Teacher resources and professional development across the curriculum

Teacher professional development and classroom resources across the curriculum  MENU          Session 9, Part C:
Investigating Variation in Estimates (45 minutes)

In This Part: Using a Stem and Leaf Plot | Judging the Quality of Estimates | Intervals
Describing Intervals | Probabilities

In Part B, you obtained several different estimates for the total number of penguins in this region based on the different samples you chose. Note 5

We can use a stem and leaf plot to help us organize the estimates and to determine any patterns that exist in the distribution of the estimates.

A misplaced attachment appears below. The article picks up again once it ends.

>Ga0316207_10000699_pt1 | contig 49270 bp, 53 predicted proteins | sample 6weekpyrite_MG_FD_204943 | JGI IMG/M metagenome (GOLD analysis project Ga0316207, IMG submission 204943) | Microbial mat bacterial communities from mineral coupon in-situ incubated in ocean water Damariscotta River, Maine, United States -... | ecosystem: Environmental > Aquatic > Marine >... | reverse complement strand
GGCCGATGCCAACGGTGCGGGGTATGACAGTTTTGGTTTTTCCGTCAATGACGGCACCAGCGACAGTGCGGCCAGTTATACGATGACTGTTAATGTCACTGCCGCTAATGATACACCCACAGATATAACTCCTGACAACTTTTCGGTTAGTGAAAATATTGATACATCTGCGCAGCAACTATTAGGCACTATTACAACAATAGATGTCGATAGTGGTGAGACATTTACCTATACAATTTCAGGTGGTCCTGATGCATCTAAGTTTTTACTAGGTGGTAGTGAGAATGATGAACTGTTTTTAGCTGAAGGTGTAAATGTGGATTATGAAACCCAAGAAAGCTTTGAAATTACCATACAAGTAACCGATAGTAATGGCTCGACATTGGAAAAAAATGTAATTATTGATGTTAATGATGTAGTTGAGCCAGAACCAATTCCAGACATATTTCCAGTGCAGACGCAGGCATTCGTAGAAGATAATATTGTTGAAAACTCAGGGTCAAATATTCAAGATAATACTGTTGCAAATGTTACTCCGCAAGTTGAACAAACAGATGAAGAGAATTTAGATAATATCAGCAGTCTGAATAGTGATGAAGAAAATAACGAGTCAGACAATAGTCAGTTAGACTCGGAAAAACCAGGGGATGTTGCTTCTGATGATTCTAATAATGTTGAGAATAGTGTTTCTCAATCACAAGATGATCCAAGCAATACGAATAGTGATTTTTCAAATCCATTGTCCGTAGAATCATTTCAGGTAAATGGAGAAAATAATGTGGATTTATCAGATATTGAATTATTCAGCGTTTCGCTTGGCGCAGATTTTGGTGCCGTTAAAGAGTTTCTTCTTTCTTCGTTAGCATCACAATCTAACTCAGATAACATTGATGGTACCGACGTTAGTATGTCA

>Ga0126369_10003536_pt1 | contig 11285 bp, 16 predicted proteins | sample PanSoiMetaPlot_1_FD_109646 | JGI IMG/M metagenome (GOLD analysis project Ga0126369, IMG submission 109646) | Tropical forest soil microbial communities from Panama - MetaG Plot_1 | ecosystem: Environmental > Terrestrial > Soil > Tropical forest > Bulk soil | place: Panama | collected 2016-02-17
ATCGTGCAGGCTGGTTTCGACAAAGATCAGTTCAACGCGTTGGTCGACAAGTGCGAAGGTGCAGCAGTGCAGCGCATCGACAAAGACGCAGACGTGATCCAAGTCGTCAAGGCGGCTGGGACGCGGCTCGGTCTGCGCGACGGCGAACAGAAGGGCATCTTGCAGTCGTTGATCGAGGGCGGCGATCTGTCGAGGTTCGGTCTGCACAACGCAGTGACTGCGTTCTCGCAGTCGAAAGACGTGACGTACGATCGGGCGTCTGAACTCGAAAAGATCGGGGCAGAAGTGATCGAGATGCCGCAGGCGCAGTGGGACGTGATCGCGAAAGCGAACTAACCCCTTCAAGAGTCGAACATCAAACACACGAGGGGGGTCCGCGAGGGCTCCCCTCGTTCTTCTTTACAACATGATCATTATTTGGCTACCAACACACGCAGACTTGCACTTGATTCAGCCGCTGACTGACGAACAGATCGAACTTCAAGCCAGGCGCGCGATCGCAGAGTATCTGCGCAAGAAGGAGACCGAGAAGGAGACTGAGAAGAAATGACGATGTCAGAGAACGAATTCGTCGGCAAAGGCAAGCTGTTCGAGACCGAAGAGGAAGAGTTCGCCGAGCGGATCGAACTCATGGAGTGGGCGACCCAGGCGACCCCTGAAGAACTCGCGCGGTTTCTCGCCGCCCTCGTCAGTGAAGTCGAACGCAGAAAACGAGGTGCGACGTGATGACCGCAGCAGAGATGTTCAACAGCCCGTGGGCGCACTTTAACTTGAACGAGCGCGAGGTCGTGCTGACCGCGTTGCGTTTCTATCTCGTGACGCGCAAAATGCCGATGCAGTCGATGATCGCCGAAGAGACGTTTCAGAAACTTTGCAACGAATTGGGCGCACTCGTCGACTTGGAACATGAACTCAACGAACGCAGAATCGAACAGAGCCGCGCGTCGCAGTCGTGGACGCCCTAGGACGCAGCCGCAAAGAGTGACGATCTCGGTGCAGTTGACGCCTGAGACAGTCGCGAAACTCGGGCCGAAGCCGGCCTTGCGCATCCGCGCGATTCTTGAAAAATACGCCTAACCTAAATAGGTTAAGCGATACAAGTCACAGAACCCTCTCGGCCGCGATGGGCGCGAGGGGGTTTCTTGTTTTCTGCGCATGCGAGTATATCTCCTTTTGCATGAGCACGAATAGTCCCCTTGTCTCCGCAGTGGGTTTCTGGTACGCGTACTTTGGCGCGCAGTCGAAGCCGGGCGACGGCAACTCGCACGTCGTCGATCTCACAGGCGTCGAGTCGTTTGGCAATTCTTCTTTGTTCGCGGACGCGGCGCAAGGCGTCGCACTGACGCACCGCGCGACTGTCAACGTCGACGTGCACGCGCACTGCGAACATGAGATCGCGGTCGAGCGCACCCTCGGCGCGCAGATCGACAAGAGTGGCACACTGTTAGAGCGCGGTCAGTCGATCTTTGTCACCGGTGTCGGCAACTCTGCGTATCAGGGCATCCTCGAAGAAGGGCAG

In the manner you used to generate your own estimates, 100 estimates of the penguin population count were produced from independently selected random samples of size 10. Here are these 100 estimates in a stem and leaf plot, where the intervals are of size 50: Note that in this stem and leaf plot, the spacing on the stems is 50. For example, the stem marked "3L" displays all the estimates between 300 and 349, while the stem marked "3H" displays all the estimates between 350 and 399. Also, since the samples are of size 10, all the estimates are multiples of 10.  Problem C1 a. Based on the stem and leaf plot of these 100 estimates, make a guess for the actual number of penguins in the region. b. Give an interval of values in which you are fairly certain the actual number of penguins in the region lies. (This interval should include the guess you made in the question above!)  The interval should include most of the data in the stem and leaf plot. For example, "between 200 and 400" would be a very poor interval of values.   Close Tip The interval should include most of the data in the stem and leaf plot. For example, "between 200 and 400" would be a very poor interval of values.   Session 9: Index | Notes | Solutions | Video

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